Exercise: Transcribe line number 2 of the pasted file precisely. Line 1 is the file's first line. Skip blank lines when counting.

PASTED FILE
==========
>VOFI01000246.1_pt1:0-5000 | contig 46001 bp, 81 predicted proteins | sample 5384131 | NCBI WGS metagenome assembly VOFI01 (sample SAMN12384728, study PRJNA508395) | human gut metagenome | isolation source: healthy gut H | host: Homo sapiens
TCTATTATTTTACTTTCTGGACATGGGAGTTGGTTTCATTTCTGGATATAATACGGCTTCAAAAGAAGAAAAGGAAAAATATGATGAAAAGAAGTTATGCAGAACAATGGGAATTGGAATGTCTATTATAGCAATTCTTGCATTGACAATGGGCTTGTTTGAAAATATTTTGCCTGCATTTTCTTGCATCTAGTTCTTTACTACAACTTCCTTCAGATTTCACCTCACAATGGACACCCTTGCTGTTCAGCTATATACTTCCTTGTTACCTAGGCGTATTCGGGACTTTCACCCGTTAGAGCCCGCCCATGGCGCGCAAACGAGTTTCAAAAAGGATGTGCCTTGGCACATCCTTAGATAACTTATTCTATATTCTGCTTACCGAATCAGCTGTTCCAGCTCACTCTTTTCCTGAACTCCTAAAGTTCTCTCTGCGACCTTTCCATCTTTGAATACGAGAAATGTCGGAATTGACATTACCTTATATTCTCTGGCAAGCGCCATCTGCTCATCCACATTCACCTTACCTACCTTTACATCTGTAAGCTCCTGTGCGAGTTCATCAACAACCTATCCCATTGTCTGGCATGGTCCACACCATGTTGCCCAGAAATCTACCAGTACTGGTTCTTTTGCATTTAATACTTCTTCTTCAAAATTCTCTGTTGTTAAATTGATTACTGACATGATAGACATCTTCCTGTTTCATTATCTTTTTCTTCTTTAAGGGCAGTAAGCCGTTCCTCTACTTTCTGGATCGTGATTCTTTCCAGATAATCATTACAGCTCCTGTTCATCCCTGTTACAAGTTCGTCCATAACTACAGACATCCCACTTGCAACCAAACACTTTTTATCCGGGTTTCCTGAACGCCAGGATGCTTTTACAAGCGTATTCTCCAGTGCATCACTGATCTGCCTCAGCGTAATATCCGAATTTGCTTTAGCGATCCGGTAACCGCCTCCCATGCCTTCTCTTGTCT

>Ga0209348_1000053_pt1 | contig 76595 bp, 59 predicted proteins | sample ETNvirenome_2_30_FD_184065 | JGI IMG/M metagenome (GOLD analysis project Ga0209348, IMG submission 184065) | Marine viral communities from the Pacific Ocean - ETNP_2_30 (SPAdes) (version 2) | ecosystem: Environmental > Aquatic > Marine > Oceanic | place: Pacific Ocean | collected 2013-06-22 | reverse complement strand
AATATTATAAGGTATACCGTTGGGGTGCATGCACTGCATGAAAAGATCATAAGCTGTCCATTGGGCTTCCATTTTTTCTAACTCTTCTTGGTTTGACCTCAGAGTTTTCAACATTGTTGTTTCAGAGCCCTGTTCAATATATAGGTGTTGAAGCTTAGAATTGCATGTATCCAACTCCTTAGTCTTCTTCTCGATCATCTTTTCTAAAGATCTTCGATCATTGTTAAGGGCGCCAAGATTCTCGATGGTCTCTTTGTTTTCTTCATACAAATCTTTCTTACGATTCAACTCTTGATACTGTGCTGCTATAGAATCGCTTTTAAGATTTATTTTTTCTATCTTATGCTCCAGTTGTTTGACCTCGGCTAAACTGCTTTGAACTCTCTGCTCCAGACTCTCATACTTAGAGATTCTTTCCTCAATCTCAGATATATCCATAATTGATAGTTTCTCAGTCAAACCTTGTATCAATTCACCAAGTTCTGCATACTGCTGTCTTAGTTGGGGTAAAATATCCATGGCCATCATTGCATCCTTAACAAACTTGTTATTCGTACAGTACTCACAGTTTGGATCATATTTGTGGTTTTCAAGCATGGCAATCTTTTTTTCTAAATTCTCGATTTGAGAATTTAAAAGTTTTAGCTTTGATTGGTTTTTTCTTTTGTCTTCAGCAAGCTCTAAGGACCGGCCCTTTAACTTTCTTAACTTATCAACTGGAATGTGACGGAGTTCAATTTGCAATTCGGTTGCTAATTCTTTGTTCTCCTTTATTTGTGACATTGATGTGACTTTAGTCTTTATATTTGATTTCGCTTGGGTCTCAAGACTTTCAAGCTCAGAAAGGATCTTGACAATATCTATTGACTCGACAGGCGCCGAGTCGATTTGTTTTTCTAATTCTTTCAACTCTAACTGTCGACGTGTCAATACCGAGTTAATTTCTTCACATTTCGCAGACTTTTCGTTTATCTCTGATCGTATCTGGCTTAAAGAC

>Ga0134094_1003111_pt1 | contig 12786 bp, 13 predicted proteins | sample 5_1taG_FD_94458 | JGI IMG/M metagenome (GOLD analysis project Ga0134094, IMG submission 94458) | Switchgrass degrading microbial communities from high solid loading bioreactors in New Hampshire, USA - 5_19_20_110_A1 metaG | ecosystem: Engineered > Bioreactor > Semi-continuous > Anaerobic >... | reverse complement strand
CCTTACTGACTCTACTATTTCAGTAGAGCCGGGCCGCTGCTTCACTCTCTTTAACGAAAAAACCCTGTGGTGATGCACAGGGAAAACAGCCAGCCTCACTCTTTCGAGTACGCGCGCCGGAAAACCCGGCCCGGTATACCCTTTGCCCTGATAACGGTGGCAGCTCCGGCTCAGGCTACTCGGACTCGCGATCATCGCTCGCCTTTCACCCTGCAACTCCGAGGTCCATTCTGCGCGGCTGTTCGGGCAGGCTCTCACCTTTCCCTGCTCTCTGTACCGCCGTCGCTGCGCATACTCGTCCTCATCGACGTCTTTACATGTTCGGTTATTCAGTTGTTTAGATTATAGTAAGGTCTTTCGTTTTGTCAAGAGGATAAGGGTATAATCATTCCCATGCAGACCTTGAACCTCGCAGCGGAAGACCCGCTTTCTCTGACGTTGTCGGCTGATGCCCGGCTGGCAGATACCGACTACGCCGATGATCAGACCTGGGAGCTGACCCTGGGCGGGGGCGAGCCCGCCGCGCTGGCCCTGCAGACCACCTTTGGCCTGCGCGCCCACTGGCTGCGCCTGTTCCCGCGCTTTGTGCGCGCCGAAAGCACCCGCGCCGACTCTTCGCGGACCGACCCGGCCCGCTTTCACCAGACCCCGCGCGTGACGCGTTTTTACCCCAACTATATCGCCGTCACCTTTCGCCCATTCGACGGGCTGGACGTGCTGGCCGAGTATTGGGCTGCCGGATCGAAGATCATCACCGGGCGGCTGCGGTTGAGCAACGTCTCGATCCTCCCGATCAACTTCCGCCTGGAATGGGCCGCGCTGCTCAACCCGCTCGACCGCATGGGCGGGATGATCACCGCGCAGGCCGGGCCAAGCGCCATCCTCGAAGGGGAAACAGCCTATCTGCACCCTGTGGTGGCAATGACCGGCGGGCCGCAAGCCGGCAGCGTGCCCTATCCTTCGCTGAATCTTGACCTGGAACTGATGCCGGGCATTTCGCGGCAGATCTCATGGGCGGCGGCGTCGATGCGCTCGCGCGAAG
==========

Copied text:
TCTATTATTTTACTTTCTGGACATGGGAGTTGGTTTCATTTCTGGATATAATACGGCTTCAAAAGAAGAAAAGGAAAAATATGATGAAAAGAAGTTATGCAGAACAATGGGAATTGGAATGTCTATTATAGCAATTCTTGCATTGACAATGGGCTTGTTTGAAAATATTTTGCCTGCATTTTCTTGCATCTAGTTCTTTACTACAACTTCCTTCAGATTTCACCTCACAATGGACACCCTTGCTGTTCAGCTATATACTTCCTTGTTACCTAGGCGTATTCGGGACTTTCACCCGTTAGAGCCCGCCCATGGCGCGCAAACGAGTTTCAAAAAGGATGTGCCTTGGCACATCCTTAGATAACTTATTCTATATTCTGCTTACCGAATCAGCTGTTCCAGCTCACTCTTTTCCTGAACTCCTAAAGTTCTCTCTGCGACCTTTCCATCTTTGAATACGAGAAATGTCGGAATTGACATTACCTTATATTCTCTGGCAAGCGCCATCTGCTCATCCACATTCACCTTACCTACCTTTACATCTGTAAGCTCCTGTGCGAGTTCATCAACAACCTATCCCATTGTCTGGCATGGTCCACACCATGTTGCCCAGAAATCTACCAGTACTGGTTCTTTTGCATTTAATACTTCTTCTTCAAAATTCTCTGTTGTTAAATTGATTACTGACATGATAGACATCTTCCTGTTTCATTATCTTTTTCTTCTTTAAGGGCAGTAAGCCGTTCCTCTACTTTCTGGATCGTGATTCTTTCCAGATAATCATTACAGCTCCTGTTCATCCCTGTTACAAGTTCGTCCATAACTACAGACATCCCACTTGCAACCAAACACTTTTTATCCGGGTTTCCTGAACGCCAGGATGCTTTTACAAGCGTATTCTCCAGTGCATCACTGATCTGCCTCAGCGTAATATCCGAATTTGCTTTAGCGATCCGGTAACCGCCTCCCATGCCTTCTCTTGTCT